The Institute of Continuing Education offers courses taught by Cambridge lecturers to adult and part-time learnersMichael Maggs

Four bursaries will be awarded to current or former prisoners to study the equivalent of one year’s undergraduate study at Cambridge’s Institute of Continuing Education.

The bursaries, each worth £5,000, will be awarded to four prisoners as part of wider research on the effect of education on the integration of prisoners into society.

The pilot bursary scheme will be funded by the University of Cambridge and the Longford Trust, an organisation striving for “second chances” for convicts, allowing them to “rebuild their lives through education after serving a prison sentence” according to a University of Cambridge spokesperson.

Prisoners who have successfully completed the Learning Together programme will be eligible to receive the bursaries. Learning Together is a research initiative created by Drs Ruth Armstrong and Amy Ludlow, both senior research associates in criminal law and justice reform at Cambridge’s Institute of Criminology.

The organisation, which is funded by the British Academy, aims to bring together “people in higher education and criminal justice organisations to learn with and from each other”.

“We are interested in whole degrees being available to all students who are excellent, wherever they reside”

Dr Armstrong told Varsity that they are “committed to… providing world class education to all students who have the potential” including “demographics who don’t get into universities”. She added, “we are interested in whole degrees being available to all students who are excellent, wherever they reside”, where the bursary programme offers “a first step toward realising that aim”.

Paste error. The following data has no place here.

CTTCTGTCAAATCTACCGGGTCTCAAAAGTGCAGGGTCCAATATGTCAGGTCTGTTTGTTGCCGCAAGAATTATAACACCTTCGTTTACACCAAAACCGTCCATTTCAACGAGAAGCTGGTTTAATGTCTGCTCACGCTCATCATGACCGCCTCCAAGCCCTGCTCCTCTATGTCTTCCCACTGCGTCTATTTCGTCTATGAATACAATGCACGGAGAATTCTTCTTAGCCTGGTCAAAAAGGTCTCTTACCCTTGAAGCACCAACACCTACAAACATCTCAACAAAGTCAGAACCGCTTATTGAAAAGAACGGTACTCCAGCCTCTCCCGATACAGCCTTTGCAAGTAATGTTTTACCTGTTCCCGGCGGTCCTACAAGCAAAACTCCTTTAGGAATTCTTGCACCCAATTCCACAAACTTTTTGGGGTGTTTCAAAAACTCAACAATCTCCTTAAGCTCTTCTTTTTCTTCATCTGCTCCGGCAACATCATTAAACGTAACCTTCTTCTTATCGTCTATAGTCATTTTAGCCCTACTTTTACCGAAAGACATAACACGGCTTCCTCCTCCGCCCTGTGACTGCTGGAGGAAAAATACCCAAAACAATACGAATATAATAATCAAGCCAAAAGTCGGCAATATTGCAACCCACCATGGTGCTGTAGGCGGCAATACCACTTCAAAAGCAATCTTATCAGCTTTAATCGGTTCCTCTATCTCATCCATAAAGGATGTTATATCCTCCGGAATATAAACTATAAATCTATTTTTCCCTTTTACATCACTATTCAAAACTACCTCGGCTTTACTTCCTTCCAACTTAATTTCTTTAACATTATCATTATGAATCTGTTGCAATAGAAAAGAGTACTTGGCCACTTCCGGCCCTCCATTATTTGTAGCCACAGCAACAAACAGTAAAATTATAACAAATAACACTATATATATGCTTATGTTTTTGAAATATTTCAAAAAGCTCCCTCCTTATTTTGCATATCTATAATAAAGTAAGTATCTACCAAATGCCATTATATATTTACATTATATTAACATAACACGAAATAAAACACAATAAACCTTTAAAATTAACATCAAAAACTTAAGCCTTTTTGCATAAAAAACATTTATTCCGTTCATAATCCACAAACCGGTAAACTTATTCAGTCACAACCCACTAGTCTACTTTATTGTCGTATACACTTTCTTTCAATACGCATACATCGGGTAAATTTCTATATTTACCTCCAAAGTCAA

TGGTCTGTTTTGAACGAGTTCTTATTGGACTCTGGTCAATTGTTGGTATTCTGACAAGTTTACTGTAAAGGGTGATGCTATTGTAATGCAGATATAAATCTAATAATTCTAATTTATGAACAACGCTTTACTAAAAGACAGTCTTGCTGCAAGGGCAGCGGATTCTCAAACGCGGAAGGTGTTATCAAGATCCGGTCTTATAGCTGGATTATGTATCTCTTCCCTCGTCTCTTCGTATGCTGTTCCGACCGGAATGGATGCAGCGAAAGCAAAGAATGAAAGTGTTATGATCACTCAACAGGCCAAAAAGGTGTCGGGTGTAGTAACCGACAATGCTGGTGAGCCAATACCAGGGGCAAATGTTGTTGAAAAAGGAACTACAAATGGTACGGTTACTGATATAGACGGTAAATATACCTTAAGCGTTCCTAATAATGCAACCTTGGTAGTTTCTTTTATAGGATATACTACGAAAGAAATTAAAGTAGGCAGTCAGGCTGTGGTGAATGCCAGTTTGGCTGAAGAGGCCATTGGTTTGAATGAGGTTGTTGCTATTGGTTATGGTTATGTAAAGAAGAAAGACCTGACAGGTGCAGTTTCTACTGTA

The pilot bursary scheme will take place at Cambridge’s Institute of Continuing Education (ICE), beginning in October 2018. Recipients will be able to study any subject taught by the Institute at Undergraduate Certificate Level.

The courses amount to a total of 14 days, so recipients of the bursaries currently in incarceration will be required to either be released or in open prison and eligible for day release. Each course is worth up to 60 CATS credits (Credit Accumulation and Transfer Scheme) which can be transferred to other institutions such as the Open University, though not the University of Cambridge.


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A spokesperson from the University said that the research project, Learning Together, “demonstrates how collaborative learning initiatives can help dismantle stereotypes and offer prisoners a meaningful vision for their future after release”.

The bursaries are to be awarded regardless of the crime that has been committed. A spokesperson from the ICE stated that they are “open to all, and provides world class educational opportunities that draw on the resources of the University”.

They went on to say that the Institute “believe in the transformative power of education, and aim to improve the life chances of all who study with us”.